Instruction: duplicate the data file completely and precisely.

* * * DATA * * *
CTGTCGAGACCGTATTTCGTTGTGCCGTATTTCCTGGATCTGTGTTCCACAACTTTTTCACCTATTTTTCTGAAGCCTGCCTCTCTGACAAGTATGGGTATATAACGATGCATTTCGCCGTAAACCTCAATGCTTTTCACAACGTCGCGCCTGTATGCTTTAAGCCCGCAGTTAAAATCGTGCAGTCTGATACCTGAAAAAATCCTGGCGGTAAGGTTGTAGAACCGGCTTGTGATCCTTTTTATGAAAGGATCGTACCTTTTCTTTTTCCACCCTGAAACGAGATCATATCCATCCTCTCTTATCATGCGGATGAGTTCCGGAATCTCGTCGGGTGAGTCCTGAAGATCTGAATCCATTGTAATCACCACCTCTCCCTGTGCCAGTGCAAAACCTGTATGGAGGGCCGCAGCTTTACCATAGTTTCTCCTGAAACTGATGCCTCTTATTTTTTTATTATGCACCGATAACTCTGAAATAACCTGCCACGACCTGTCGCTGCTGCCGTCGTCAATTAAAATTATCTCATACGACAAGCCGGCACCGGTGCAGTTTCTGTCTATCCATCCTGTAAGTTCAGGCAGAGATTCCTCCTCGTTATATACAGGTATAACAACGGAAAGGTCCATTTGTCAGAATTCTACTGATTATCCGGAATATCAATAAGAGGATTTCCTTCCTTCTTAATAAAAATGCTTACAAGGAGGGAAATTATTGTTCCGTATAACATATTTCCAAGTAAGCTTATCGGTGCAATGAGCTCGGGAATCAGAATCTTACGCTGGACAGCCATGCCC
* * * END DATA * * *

CTGTCGAGACCGTATTTCGTTGTGCCGTATTTCCTGGATCTGTGTTCCACAACTTTTTCACCTATTTTTCTGAAGCCTGCCTCTCTGACAAGTATGGGTATATAACGATGCATTTCGCCGTAAACCTCAATGCTTTTCACAACGTCGCGCCTGTATGCTTTAAGCCCGCAGTTAAAATCGTGCAGTCTGATACCTGAAAAAATCCTGGCGGTAAGGTTGTAGAACCGGCTTGTGATCCTTTTTATGAAAGGATCGTACCTTTTCTTTTTCCACCCTGAAACGAGATCATATCCATCCTCTCTTATCATGCGGATGAGTTCCGGAATCTCGTCGGGTGAGTCCTGAAGATCTGAATCCATTGTAATCACCACCTCTCCCTGTGCCAGTGCAAAACCTGTATGGAGGGCCGCAGCTTTACCATAGTTTCTCCTGAAACTGATGCCTCTTATTTTTTTATTATGCACCGATAACTCTGAAATAACCTGCCACGACCTGTCGCTGCTGCCGTCGTCAATTAAAATTATCTCATACGACAAGCCGGCACCGGTGCAGTTTCTGTCTATCCATCCTGTAAGTTCAGGCAGAGATTCCTCCTCGTTATATACAGGTATAACAACGGAAAGGTCCATTTGTCAGAATTCTACTGATTATCCGGAATATCAATAAGAGGATTTCCTTCCTTCTTAATAAAAATGCTTACAAGGAGGGAAATTATTGTTCCGTATAACATATTTCCAAGTAAGCTTATCGGTGCAATGAGCTCGGGAATCAGAATCTTACGCTGGACAGCCATGCCC